What Airlines Allow Emotional Support Dogs?

Few airlines recognize emotional support dogs and allow them on their flights free of charge, such as Latam Airlines, Aeromexico, and Volaris. On most airlines your ESA will only be recognized as a pet, and will be subject to that airlines pet policy.

Can Emotional Support Sogs Go On Cruises?

While a select few cruise lines may allow for pets on board, most will not accommodate any animals – not even ESAs – except service dogs. 

Can Hotels Refuse Emotional Support Dogs?

As there is no law protecting an ESA’s right to public access, hotels are not required to allow emotional support dogs. However, it may be worth asking the hotel before you book if they will accommodate your support animal. You can have a copy of your valid ESA letter on hand in case they want a copy, but there's no guarantee they'll offer reasonable accommodation for ESAs. Otherwise, seek out a pet-friendly hotel to stay at, instead. 

Can I Take My Emotional Support Dog to Walmart?

Only service animals are allowed inside Walmart – no pets or ESAs can enter.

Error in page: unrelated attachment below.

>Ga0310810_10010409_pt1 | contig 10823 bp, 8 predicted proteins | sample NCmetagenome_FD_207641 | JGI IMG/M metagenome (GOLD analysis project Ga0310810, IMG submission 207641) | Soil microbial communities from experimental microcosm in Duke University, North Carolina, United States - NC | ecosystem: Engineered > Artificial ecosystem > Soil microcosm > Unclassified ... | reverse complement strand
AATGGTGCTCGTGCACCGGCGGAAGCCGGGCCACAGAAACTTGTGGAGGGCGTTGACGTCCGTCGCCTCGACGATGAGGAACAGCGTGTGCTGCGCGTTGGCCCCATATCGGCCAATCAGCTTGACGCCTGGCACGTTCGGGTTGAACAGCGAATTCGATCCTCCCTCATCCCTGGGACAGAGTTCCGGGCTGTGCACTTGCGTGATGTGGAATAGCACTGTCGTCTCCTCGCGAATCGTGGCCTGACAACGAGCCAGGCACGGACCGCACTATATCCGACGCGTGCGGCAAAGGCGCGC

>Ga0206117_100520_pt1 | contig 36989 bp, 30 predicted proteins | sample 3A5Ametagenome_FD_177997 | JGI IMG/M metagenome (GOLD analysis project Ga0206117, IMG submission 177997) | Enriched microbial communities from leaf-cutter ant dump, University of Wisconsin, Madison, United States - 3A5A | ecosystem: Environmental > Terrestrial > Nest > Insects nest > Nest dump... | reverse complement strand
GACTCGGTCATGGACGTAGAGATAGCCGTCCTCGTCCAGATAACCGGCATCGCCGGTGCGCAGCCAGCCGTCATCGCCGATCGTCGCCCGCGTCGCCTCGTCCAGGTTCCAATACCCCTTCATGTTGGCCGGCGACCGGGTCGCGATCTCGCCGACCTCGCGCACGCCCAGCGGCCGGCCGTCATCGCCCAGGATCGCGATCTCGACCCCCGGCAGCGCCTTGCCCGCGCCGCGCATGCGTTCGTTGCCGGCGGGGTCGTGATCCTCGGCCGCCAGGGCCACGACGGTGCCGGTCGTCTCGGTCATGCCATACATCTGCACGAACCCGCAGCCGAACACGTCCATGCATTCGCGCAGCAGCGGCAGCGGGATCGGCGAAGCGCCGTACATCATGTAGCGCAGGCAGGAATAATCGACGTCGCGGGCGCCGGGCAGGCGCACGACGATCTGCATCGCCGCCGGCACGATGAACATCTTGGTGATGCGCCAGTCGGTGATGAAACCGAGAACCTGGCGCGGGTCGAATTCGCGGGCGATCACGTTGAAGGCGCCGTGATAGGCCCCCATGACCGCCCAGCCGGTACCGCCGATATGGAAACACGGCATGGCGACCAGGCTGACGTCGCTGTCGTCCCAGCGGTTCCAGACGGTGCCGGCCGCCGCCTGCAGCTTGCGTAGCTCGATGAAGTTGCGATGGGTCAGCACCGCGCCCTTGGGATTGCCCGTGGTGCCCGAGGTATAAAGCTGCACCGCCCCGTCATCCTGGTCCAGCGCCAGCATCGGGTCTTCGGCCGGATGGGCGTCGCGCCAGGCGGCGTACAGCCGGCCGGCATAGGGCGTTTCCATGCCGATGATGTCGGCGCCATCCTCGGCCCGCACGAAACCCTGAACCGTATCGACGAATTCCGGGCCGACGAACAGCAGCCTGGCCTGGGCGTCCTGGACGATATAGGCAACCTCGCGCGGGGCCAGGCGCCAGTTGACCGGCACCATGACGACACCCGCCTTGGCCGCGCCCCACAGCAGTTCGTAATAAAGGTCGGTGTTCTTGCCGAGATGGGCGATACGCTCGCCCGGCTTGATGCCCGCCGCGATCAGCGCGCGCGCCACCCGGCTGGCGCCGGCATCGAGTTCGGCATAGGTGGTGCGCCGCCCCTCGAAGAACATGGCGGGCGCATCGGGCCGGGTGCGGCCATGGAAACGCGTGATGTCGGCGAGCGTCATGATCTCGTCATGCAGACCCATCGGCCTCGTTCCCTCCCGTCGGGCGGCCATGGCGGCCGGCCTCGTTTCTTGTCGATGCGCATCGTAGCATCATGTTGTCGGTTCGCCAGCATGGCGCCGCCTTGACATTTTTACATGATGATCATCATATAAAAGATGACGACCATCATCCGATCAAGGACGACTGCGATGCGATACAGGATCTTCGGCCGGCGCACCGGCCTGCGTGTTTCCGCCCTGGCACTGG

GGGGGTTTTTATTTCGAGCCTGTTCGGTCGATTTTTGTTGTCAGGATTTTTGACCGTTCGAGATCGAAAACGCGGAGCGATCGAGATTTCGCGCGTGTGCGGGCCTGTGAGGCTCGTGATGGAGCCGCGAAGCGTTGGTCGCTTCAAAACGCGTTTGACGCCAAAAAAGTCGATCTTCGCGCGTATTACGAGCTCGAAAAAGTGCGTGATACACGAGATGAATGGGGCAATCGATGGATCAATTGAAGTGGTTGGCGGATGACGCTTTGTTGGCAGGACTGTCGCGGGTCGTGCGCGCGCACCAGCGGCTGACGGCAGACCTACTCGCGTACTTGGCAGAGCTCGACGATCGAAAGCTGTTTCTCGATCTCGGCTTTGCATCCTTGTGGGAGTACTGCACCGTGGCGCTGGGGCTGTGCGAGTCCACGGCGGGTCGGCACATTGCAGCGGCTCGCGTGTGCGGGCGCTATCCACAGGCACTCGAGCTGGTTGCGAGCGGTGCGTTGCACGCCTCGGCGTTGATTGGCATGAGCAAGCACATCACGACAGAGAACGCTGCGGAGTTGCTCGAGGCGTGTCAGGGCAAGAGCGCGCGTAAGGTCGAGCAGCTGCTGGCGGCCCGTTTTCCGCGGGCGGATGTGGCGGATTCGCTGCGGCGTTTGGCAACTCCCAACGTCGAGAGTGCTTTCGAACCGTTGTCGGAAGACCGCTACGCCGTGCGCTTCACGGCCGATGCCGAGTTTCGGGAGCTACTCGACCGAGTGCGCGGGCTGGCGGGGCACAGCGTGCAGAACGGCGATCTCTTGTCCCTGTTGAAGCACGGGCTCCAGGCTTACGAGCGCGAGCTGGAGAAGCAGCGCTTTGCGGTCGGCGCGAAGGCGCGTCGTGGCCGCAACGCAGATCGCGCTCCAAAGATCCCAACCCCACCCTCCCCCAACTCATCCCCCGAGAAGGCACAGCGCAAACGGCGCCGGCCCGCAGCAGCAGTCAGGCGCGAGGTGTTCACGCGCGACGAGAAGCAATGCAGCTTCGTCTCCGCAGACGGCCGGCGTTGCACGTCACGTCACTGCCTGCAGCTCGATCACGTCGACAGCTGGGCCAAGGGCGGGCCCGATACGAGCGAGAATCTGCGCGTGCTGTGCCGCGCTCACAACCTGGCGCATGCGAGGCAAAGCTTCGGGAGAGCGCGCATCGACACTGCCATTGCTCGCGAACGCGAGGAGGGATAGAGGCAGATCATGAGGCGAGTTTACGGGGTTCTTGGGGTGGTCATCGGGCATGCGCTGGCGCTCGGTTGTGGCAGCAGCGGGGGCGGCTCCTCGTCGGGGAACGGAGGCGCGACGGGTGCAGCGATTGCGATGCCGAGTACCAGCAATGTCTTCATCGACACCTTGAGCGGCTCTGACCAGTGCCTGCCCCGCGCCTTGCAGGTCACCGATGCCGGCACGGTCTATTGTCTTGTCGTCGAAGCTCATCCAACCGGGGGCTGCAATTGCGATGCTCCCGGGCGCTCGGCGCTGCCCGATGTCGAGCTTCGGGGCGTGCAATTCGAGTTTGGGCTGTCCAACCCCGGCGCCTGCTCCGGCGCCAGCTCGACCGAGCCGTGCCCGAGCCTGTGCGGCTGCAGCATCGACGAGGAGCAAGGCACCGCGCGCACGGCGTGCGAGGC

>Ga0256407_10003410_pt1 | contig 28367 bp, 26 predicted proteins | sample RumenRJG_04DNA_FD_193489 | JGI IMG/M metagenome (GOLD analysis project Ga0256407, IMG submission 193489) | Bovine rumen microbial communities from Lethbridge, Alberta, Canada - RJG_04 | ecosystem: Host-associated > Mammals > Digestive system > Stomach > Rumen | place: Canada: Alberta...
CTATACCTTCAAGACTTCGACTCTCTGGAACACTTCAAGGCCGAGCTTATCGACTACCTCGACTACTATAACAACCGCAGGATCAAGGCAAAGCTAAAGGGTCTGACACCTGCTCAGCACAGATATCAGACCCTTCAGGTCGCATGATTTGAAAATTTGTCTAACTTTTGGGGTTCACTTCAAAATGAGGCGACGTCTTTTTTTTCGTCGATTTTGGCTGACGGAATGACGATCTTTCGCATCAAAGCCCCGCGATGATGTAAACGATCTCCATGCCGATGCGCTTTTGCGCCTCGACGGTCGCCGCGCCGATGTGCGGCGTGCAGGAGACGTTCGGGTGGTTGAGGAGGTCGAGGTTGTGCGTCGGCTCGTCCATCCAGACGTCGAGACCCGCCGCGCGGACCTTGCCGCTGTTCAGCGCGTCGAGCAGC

Can a Pitbull Be an Emotional Support Dog?

Yes, Pitbulls can make excellent emotional support dogs. Though some legislation is restrictive of certain breeds deemed aggressive or vicious (and Pitbulls are one of these), this does not take into account that some Pitbulls can be extremely gentle and loyal, depending on their natural temperament and the environment in which they were raised. Nor does it prohibit a Pitbull from becoming an ESA.

Are Shih Tzus Good Emotional Support Dogs? 

Yes! Shih Tzus tend to be affectionate and loyal, making them a wonderful breed for emotional support.

Can an Australian Shepherd be an Emotional Support Dog?

Yes! Australian Shepherds are obedient, protective, and good-natured, and can make a wonderful companion as an ESA.

Can Animals Besides Dogs Offer Emotional Support?

While dogs have traits that make them excellent support pets, other animals can also be support animals. An ideal companion animal is one that offers comfort and love to its owner without causing extra stress in a person’s life. It’s best to avoid animals that can cause extra stress like a very large animal or an exotic animal. Support animals don't need to be individually trained as long as they are generally well-behaved.

Meet the author:
Doug Reffue
CEO & Founder

Growing up in upstate New York with a dog named Boo and a cat named Ziti, Doug has been a lifelong animal lover. He currently lives in Massachusetts with his wife, two children and his dog Layla.  

Doug was an early employee at Embark Veterinary where he led the sales and marketing efforts for the world’s premier Dog DNA test. He has held executive positions at a variety of companies within several industries including professional sports, skincare and home fragrance.